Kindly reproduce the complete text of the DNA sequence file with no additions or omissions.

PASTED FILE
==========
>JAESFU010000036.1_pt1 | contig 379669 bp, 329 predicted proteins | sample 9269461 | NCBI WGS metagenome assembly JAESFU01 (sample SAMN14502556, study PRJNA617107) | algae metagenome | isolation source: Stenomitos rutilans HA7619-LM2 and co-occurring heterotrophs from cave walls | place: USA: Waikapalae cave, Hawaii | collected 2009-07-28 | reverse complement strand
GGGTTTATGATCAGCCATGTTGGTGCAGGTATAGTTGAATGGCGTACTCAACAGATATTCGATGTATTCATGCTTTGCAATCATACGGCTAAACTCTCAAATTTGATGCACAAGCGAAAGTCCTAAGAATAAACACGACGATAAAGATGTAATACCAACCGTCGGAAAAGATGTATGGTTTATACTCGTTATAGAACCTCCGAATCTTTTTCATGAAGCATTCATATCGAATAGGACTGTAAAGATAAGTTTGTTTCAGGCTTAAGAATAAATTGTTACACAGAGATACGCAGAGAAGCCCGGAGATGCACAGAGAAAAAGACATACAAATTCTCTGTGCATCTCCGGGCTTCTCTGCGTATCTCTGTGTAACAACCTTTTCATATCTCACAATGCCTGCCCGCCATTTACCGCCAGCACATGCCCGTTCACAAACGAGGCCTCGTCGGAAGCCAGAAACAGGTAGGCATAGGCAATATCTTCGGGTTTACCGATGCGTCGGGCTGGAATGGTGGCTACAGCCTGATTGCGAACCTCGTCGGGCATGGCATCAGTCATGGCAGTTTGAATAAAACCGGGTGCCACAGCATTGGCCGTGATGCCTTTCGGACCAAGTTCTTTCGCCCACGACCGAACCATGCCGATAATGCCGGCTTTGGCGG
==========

>JAESFU010000036.1_pt1 | contig 379669 bp, 329 predicted proteins | sample 9269461 | NCBI WGS metagenome assembly JAESFU01 (sample SAMN14502556, study PRJNA617107) | algae metagenome | isolation source: Stenomitos rutilans HA7619-LM2 and co-occurring heterotrophs from cave walls | place: USA: Waikapalae cave, Hawaii | collected 2009-07-28 | reverse complement strand
GGGTTTATGATCAGCCATGTTGGTGCAGGTATAGTTGAATGGCGTACTCAACAGATATTCGATGTATTCATGCTTTGCAATCATACGGCTAAACTCTCAAATTTGATGCACAAGCGAAAGTCCTAAGAATAAACACGACGATAAAGATGTAATACCAACCGTCGGAAAAGATGTATGGTTTATACTCGTTATAGAACCTCCGAATCTTTTTCATGAAGCATTCATATCGAATAGGACTGTAAAGATAAGTTTGTTTCAGGCTTAAGAATAAATTGTTACACAGAGATACGCAGAGAAGCCCGGAGATGCACAGAGAAAAAGACATACAAATTCTCTGTGCATCTCCGGGCTTCTCTGCGTATCTCTGTGTAACAACCTTTTCATATCTCACAATGCCTGCCCGCCATTTACCGCCAGCACATGCCCGTTCACAAACGAGGCCTCGTCGGAAGCCAGAAACAGGTAGGCATAGGCAATATCTTCGGGTTTACCGATGCGTCGGGCTGGAATGGTGGCTACAGCCTGATTGCGAACCTCGTCGGGCATGGCATCAGTCATGGCAGTTTGAATAAAACCGGGTGCCACAGCATTGGCCGTGATGCCTTTCGGACCAAGTTCTTTCGCCCACGACCGAACCATGCCGATAATGCCGGCTTTGGCGG